I’m ashamed to say that I’ve never seen The Day of the Jackal, the highly acclaimed 1973 thriller that was the inspiration for the movie The Jackal. Having said that, it’s still quite easy to see where the updated version falls short.
The original movie was about an international assassin who methodically plans to kill France’s General DeGaulle. Starting with that scenario, let’s outline how the newer movie has been thoroughly Hollywoodized.
First, the new version drags in the Cold War Russians–who, as movie cliches go, are now on a par with the Nazis. Some sort of Russian baddie (a drug dealer, I guess)–it’s not made very clear) is killed due to the efforts of Preston (Sidney Poitier), the FBI’s deputy director. The baddie’s brother enlists the aid of The Jackal to avenge his death by killing an American public figure.
In the hopes of building suspense, it’s left vague as to who is to be killed. To help uncover The Jackal’s planned target, Preston enlists the aid of Declan Mulqueen, an imprisoned Irish terrorist who used to work with The Jackal. Unfortunately, this tower of teror is played by Richard Gere with a slatternly Irish accent (he sounds like John Lennon with a head cold), and he ends up coming across as the friendliest terrorist you’ll ever meet.
To round out the miscasting, The Jackal, a feared assassin and a master of disguise, is played by…Bruce Willis?? Every time The Jackal changes his hair color or grows a mustache, it’s supposed to throw the FBI wildly off-track. But as usual, Willis wears the same smug sneer throughout the movie, so it doesn’t seem that he’d be hard to recognize. Consequently, Willis’s attempt to change his personas come off like a misguided episode of his old TV series “Moonlighting.”
Nothing in the movie makes much sense. At one point, Preston uncovers Mulqueen having a one-night stand with one of his female agents, and Preston doesn’t bat an eye. We’re given to understand that Mulqueen might jump ship to return to his native Ireland, but the movie doesn’t want to turn the audience against Gere, so this potential plot point turns out to be a red herring. And after spending two-thirds of the story telling us that the target is a particular American official, the movie suddenly offers Mulqueen a vague clue that tells him the target is someone different.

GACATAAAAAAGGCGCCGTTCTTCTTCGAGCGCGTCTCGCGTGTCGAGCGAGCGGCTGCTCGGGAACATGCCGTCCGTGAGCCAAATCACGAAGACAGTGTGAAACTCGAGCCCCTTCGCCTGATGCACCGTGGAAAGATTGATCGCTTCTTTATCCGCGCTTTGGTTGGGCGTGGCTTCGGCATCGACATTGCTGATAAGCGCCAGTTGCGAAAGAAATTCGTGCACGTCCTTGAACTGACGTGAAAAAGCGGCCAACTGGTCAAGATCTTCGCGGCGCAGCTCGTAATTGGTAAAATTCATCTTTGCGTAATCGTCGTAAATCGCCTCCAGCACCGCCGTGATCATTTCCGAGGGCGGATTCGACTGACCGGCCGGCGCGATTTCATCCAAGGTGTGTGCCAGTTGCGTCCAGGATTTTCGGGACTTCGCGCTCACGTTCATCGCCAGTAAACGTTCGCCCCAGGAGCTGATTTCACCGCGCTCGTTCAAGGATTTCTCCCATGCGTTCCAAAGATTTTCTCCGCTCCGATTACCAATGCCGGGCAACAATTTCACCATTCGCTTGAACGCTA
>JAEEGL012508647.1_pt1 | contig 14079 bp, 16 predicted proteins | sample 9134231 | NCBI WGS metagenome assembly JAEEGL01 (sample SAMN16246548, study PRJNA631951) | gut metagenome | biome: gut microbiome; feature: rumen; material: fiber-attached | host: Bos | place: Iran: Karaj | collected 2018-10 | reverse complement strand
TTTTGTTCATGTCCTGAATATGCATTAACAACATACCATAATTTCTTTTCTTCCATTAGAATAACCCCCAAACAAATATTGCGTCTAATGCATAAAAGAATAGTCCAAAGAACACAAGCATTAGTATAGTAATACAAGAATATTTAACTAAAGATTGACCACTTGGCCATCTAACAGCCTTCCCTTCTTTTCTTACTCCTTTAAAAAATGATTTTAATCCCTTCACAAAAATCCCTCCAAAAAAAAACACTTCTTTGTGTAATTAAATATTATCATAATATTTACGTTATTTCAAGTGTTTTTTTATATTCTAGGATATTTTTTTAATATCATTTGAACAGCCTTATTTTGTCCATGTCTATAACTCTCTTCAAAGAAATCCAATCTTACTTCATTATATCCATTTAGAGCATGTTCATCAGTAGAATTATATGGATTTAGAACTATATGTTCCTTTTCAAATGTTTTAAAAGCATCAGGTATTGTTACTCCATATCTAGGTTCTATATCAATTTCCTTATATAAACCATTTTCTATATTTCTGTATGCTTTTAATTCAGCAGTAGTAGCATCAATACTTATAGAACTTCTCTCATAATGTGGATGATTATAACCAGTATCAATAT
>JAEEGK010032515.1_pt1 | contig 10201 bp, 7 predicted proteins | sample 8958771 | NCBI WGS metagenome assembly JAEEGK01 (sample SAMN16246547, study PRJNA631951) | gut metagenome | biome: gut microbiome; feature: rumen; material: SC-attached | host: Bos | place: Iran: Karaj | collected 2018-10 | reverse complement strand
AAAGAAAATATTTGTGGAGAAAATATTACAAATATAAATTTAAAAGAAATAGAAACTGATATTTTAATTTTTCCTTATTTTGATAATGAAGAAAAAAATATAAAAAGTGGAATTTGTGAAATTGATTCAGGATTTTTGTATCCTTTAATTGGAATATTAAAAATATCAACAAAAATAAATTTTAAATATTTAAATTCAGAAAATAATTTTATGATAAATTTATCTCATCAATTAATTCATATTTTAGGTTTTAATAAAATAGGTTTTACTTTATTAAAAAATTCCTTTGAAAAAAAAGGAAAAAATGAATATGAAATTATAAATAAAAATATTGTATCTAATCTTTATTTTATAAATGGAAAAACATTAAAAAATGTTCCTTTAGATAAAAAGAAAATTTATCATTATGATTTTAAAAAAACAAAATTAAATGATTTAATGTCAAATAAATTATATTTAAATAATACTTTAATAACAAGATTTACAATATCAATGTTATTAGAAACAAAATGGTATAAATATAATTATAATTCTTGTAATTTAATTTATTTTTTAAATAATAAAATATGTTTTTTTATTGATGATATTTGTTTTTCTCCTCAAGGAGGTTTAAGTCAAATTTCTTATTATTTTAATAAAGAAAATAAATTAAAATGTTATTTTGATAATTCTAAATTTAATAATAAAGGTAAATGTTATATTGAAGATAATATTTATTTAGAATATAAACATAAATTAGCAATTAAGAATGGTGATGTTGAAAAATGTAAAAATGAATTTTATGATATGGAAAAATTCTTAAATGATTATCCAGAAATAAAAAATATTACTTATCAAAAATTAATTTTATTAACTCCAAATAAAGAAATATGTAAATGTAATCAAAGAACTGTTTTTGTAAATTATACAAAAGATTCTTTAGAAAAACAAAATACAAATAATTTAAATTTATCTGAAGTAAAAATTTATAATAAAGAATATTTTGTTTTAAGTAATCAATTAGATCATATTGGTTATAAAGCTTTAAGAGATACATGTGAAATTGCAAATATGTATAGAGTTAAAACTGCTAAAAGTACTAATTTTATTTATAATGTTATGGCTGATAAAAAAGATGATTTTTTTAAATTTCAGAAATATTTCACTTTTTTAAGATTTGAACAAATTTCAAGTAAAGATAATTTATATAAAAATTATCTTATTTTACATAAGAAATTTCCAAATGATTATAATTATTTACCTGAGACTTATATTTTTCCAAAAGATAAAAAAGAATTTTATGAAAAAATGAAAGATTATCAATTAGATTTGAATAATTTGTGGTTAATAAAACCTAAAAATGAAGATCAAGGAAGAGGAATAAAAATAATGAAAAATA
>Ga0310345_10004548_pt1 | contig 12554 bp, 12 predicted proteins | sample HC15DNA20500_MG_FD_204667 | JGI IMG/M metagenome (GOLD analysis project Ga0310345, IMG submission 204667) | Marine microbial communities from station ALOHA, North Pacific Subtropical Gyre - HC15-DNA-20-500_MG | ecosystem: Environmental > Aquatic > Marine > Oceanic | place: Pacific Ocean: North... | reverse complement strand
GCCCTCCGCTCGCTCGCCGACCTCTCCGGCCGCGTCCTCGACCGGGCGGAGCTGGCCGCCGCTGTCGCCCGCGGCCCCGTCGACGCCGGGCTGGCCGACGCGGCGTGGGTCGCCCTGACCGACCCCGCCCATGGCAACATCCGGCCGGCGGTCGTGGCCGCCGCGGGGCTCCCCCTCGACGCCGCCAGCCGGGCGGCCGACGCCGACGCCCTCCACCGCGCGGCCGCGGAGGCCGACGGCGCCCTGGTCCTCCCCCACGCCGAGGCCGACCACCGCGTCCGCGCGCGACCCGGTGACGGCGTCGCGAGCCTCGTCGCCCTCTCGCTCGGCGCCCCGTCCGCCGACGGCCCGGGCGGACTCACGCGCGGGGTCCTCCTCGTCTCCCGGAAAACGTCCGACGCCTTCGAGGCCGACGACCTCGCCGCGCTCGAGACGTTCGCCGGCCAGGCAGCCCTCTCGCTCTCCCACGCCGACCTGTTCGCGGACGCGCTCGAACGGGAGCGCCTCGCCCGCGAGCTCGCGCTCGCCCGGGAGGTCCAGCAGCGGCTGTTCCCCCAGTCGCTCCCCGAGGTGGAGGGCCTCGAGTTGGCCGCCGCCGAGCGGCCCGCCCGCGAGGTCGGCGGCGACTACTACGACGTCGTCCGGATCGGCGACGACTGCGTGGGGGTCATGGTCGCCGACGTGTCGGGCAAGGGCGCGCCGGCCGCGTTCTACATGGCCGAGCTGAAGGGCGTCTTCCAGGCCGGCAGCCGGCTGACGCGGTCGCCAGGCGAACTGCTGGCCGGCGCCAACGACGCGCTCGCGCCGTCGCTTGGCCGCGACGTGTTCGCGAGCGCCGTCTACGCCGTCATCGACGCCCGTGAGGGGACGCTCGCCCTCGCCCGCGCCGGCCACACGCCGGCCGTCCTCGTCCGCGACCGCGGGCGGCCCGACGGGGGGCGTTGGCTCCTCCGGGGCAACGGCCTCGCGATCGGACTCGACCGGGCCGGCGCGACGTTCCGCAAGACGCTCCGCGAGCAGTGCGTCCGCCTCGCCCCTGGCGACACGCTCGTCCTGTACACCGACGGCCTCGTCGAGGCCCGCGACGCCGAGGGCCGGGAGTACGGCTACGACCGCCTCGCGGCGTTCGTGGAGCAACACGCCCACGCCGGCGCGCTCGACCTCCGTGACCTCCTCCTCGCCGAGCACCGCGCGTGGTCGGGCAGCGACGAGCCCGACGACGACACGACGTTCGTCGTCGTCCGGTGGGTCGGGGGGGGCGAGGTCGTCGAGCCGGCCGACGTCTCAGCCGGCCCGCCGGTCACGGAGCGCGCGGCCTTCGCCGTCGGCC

The movie’s publicity took great pains to convince us that The Jackal was not a remake. Well, it is a remake, but not of The Day of the Jackal. With its nasty Russians, a leading man whose Halloween costumes are supposed to pass as disguises, and a vague attempt at a soppy romance, The Jackal comes across as a retread of Val Kilmer’s The Saint, another movie retread that came out at about the same time. And given that movie’s terrible box-office figures, one wouldn’t think the public was crying out for more.
The only person who comes off decently is Sidney Poitier, who seems to project more fiery authority with each passing year. When he points a finger at the Russian baddie and barks, “That’s enough!”, you truly believe the man has been put in his place. The rest of the cast is quite negligible.
No, I haven’t seen The Day of the Jackal, but I have seen plenty of self-important thrillers, of which The Jackal is obviously an offshoot. Except for a couple of brief, nicely done set-pieces, the movie’s musical score gets more worked up about the so-called suspense than a viewer will.